Casey makes an extremely compelling case that gMark dates to c. 40, i.e. within a decade of the crucifixion, and gMatthew to c. 50-60, while agreeing that gLuke was written in the conventional, comparatively late timeframe of c. 80-90 and leaving gJohn untouched. As Casey spells out, dating the Gospels has to be done internally, for the above-mentioned reason that in first-century Palestine there was not a general literary culture and there was absolutely no such thing among the tiny Jesus Sect.
Casey’s analysis among other things points to gMark’s clear Jewish context—as much as anything what isn’t in there; the things the author takes for granted that a Jewish audience would know—and some tell-tale signs in the Greek language used that Mark was working from at least one written Aramaic source that contained eyewitness testimony from someone who was in the Aramaic-speaking Galilee during Jesus’ lifetime.
The prediction gMark makes about the destruction of the Temple is clearly made before it happens—it includes things that did not happen, and omits mention of the central drama, the burning down of the Temple. Mark 13:14’s the “abomination of desolation” is an allusion to the Book of Daniel, but it is a reference in a new context: to the order in 39 AD by the Emperor Caligula to put a statue of himself in the Temple in Jerusalem, seen by the Jews as an act of blasphemous idolatry that recalls the actions of the Greek King, Antiochus Epiphanes, setting up a statue of himself in the Temple 200 years earlier, triggering the Maccabean revolt.
There is little dispute that gMatthew writes with gMark as a major source, but Casey is convincing that gMatthew is composed with material direct from one of the Twelve Apostles—and in the circumstances, it seems quite likely to simply be Matthew.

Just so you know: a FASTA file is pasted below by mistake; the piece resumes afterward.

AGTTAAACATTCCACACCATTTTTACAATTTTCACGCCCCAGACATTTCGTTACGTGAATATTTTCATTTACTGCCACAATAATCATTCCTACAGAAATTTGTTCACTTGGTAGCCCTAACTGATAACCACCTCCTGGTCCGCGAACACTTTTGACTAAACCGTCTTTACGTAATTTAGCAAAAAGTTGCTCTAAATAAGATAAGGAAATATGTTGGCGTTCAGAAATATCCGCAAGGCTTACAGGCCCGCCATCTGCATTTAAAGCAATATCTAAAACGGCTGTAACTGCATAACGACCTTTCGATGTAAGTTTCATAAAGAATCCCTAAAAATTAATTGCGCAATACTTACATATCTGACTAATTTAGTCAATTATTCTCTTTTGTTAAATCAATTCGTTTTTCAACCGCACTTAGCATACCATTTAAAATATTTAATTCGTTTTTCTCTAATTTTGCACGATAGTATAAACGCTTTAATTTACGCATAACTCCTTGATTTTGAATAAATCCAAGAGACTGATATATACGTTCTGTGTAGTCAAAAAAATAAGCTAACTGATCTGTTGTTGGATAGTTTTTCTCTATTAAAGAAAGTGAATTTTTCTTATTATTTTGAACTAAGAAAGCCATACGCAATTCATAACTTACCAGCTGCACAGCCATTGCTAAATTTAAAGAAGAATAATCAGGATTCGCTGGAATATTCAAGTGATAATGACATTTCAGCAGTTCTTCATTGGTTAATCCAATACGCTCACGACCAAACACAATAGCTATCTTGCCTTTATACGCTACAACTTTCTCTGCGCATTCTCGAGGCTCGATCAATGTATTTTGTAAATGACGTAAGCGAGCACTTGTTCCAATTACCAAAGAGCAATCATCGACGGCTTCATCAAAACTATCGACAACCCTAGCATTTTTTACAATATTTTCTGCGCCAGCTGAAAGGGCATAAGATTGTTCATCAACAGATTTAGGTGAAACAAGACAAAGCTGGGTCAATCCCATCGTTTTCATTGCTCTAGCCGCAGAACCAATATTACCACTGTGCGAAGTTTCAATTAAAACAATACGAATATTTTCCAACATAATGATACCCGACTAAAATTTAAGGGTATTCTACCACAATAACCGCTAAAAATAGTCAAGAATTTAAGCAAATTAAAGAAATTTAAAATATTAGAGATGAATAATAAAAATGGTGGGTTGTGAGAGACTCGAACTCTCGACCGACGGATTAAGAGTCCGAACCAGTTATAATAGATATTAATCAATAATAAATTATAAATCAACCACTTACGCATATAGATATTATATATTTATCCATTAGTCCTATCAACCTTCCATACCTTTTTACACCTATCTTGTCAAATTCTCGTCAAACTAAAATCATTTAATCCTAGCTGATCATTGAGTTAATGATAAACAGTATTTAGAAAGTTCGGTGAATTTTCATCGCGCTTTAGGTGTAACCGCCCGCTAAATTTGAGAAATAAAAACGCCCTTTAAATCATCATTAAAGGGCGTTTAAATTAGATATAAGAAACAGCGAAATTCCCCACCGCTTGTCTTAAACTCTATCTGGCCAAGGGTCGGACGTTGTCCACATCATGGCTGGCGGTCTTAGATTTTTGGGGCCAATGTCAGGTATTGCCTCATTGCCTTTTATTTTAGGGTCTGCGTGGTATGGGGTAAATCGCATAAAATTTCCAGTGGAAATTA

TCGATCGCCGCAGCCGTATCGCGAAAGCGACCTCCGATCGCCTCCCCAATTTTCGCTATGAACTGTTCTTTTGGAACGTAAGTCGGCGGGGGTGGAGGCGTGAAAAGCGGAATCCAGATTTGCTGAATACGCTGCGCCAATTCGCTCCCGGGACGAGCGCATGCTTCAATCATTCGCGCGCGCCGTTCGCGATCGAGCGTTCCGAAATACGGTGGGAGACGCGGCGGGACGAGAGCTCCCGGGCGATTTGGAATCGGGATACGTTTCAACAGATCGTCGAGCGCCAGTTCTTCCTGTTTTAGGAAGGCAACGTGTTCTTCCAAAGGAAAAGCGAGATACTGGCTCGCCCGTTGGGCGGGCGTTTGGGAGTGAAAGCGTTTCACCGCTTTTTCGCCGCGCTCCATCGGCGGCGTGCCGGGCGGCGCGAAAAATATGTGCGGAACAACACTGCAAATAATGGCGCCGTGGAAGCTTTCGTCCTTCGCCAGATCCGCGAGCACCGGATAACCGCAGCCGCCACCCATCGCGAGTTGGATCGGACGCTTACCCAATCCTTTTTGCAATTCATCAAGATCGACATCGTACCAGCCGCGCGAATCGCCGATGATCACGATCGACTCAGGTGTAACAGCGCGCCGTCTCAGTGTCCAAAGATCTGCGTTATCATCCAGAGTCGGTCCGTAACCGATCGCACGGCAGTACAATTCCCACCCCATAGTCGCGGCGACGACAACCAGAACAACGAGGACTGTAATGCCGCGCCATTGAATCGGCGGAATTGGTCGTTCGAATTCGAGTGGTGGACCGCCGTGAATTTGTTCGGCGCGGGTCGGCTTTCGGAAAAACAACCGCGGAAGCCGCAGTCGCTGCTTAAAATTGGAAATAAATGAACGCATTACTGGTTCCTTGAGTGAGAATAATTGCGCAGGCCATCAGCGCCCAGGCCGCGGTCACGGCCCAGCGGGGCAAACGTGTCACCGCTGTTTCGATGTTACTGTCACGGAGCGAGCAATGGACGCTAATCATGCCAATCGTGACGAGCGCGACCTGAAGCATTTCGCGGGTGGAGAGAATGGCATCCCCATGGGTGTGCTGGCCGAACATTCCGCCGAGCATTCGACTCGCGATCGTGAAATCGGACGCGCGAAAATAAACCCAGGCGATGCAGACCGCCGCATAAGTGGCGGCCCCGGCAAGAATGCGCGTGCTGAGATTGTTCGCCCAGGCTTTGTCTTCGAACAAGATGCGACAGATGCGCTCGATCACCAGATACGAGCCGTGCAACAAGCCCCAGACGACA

The gMatthew has an edition to gMark’s list of the Twelve to record Matthew as a tax collector, which the author of gMatthew would not have done without a solid source. Since gMatthew betrays Aramaic written sourcing, and a tax collector would have been a skilled writer in a largely oral tradition, it stands to reason this was the Apostle Matthew, a conclusion buttressed—ironically—by the later confusion of the Church Fathers over gMatthew being authored by Matthew (it was quite probably written by someone called Matthew, a common enough Jewish name) and in “a Hebrew language”; it was partially authored by Matthew and partially in “a Hebrew language” (Aramaic), since gMatthew is a composite with a Greek-speaking final editor. Much earlier material, the so-called “Q Document” that the author of gLuke had access to, is also present in gMatthew.